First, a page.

Advertisement

Saskatchewan ‘ninja’ groups delivering anonymous gifts, cautioned by police

Saskatchewan ‘ninja’ groups delivering anonymous gifts, cautioned by police
WATCH: Strangers, connecting through 'ninja' Facebook groups drop off gifts for each other anonymously.

With a lot of creativity — and a little stealth — thousands of women in Saskatchewan are dropping off anonymous gifts for strangers to spread joy during the COVID-19 pandemic.

Private Facebook groups, almost exclusively female, help organize the acts of kindness between those delivering — “ninjas” — and the recipient.

“Not only is it a wonderful feeling when you get ninja’d, but it’s such a good feeling to give, too,” said Jameen Bomboir, who runs the roughly 500-member Sask Coffee Ninjas.

READ MORE: ‘Wine ninjas’ spreading kindness in Alberta but online expert warns of security issues

Rules may differ slightly between groups, but the premise is the same — members wanting to receive a gift, share their address on the page for a ninja to select.

Story continues below advertisement

While the sentiment of ninja groups is rooted in kindness, the Saskatoon Police Service (SPS) urged people Tuesday to “proceed with caution” when sharing information online.

“In a perfect world, we would all like to believe that everyone is there for the right reasons, but unfortunately that isn’t always the case,” the social media post read.

Coronavirus outbreak: Saskatchewan expands testing criteria as province reopens
Coronavirus outbreak: Saskatchewan expands testing criteria as province reopens

According to the SPS, some people in these groups include more than just an address, providing details about themselves and their children, all linking back to profiles with more information.

“I enjoy it so much and I know a lot of other people are enjoying it. You just never know what it could do for someone who might be struggling behind closed doors.”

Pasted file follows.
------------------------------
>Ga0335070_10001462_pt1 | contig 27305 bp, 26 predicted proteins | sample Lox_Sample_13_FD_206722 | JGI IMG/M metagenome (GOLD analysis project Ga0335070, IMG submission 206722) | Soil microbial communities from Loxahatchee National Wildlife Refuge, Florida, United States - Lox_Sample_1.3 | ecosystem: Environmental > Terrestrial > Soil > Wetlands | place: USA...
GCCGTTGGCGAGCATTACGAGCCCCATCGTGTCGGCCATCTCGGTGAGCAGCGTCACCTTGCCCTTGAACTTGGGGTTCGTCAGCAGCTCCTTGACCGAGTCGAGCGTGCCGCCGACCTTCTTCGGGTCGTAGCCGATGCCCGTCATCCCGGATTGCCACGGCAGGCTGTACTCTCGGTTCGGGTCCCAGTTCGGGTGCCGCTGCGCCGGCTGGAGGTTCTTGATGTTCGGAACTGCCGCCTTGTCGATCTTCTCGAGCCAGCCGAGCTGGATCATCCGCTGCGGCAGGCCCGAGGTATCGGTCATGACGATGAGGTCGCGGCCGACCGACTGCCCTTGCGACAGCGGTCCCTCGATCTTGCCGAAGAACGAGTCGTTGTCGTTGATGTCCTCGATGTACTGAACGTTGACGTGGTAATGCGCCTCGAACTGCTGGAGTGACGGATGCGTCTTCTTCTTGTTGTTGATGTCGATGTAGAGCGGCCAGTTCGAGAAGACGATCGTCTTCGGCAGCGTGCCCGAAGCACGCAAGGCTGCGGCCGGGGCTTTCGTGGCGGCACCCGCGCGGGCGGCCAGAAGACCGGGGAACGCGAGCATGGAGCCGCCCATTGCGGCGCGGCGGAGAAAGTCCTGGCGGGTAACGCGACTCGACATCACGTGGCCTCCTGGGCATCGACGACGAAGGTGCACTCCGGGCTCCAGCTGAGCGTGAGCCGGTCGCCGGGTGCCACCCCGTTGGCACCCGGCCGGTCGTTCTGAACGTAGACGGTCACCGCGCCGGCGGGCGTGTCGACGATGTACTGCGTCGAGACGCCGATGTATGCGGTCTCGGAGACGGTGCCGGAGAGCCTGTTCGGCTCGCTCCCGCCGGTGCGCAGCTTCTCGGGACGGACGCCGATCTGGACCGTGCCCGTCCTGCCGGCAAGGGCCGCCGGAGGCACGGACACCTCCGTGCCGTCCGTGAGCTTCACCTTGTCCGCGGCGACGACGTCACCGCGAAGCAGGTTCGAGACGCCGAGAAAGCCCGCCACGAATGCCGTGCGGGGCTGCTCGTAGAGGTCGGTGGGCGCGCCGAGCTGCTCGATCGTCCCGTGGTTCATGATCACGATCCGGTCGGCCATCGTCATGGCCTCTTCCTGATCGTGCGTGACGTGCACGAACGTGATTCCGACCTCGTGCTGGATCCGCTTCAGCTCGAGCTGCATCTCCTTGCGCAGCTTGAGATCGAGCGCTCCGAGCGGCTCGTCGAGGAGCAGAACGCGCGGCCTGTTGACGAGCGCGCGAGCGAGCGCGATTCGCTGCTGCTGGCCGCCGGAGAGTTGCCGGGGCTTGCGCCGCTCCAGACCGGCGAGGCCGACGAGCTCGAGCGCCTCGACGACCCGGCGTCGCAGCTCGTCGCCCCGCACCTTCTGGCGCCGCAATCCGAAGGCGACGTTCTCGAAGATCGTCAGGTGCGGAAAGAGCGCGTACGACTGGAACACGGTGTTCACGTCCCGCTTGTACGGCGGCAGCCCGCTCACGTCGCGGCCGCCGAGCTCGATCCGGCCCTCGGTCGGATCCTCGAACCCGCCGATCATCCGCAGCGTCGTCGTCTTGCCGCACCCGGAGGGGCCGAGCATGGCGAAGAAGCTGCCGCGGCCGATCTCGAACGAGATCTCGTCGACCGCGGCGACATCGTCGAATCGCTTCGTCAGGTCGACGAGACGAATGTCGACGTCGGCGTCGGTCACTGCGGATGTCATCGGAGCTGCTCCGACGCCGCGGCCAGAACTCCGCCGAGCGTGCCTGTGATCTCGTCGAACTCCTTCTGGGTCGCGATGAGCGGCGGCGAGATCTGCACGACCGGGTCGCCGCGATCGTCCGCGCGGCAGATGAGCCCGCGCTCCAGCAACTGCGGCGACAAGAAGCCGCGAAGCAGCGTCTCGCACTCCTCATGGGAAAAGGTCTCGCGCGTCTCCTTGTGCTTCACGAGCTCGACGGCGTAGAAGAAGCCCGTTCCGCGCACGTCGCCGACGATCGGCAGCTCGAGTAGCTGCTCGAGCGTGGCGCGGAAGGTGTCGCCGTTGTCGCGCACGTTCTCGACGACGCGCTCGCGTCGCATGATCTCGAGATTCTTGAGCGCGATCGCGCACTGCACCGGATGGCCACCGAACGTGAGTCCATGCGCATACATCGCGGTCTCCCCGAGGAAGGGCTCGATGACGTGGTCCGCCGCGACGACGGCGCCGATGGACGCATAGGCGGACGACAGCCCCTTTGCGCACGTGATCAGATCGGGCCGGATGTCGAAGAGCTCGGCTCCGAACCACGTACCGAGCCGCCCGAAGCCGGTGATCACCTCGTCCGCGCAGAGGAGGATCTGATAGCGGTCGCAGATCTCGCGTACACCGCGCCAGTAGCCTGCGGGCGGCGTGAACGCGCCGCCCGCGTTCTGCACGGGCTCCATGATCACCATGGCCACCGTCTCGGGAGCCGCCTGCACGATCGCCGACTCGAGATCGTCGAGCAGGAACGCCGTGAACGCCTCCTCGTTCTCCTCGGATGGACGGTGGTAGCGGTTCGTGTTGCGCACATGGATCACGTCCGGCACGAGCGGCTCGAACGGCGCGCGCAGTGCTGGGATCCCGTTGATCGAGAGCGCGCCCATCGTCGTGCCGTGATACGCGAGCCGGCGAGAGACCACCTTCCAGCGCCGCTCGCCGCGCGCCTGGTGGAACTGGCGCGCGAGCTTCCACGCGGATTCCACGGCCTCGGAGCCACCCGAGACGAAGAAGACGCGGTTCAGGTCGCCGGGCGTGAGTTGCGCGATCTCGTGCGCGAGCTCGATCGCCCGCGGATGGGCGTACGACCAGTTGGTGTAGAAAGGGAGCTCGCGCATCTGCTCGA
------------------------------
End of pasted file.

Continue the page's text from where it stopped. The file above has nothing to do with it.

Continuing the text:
Bomboir acknowledged the risk of someone with ulterior motives joining the group, and said all incoming members have to answer three general question before gaining access.

Story continues below advertisement

She also ensures people who are invited to join – which allows them to preview the page in full – aren’t on the pending list for more than two days.

Some ninjas wear elaborate costumes to keep the delivery anonymous.
Some ninjas wear elaborate costumes to keep the delivery anonymous. Lisa Maloney / Submitted

“I try my hardest to just keep track of everybody that’s on there and who’s trying to join,” she said, adding the group is continuing on at this point.

“I enjoy it so much and I know a lot of other people are enjoying it. You just never know what it could do for someone who might be struggling behind closed doors.”

Hundreds of photos and videos posted to Saskatchewan Wine Ninjas show members having fun dressing up in all kinds of costumes, sneaking up to front doors to deliver the goods undetected.

READ MORE: Airdrie kindergarten students initiate former Calgary Flames captain as ‘kindness ninja’

Story continues below advertisement

“I haven’t stopped smiling since I dropped off that gift bag and I almost feel guilty because I feel like doing this was more for me than for the stranger I gave it to,” said Dedreha Harley.

For 58-year-old Debby Kivimaa, the ninja experience was a welcome reprieve during a difficult time.

Kivimaa’s 34-year-old son died by suicide on April 6. She’s been grieving while in isolation at her remote home near Turtle Lake, Sask.

“It’s been horrible, a black hole,” she said.

READ MORE: Coronavirus: How Saskatchewan communities are spreading kindness during a pandemic

Due to COVID-19 restrictions, Kivimaa hasn’t been able to see her daughter-in-law or her three-year-old grandson.

Her neighbour, a close friend who was also grieving the recent loss of her mother, invited Kivimaa to the Saskatchewan Wine Ninjas page.

After receiving their ninja gifts, Kivimaa and her neighbour got together to pay it forward for others with remote addresses. They also dropped some off for people in their community who weren’t on the online page.

“For two days, I had such a relief from the pain, but not only that, so much excitement,” she said.

Story continues below advertisement

READ MORE: Coronavirus: Okanagan company taking ‘be kind’ to new level with community challenge

“I didn’t expect how much fun, how much joy, how exciting it is to give. Maybe, at my age, I just needed that reminder.”

Kivimaa said she’s received an outpouring of support, through public comments and private messages, after posting about her joyful giving experience on the Facebook page.

“We just got over mental health week, it’s a big topic, and it’s really near and dear to my heart right now,” she said.

“So if going and making somebody smile gives them a reason to get up in the morning, awesome.”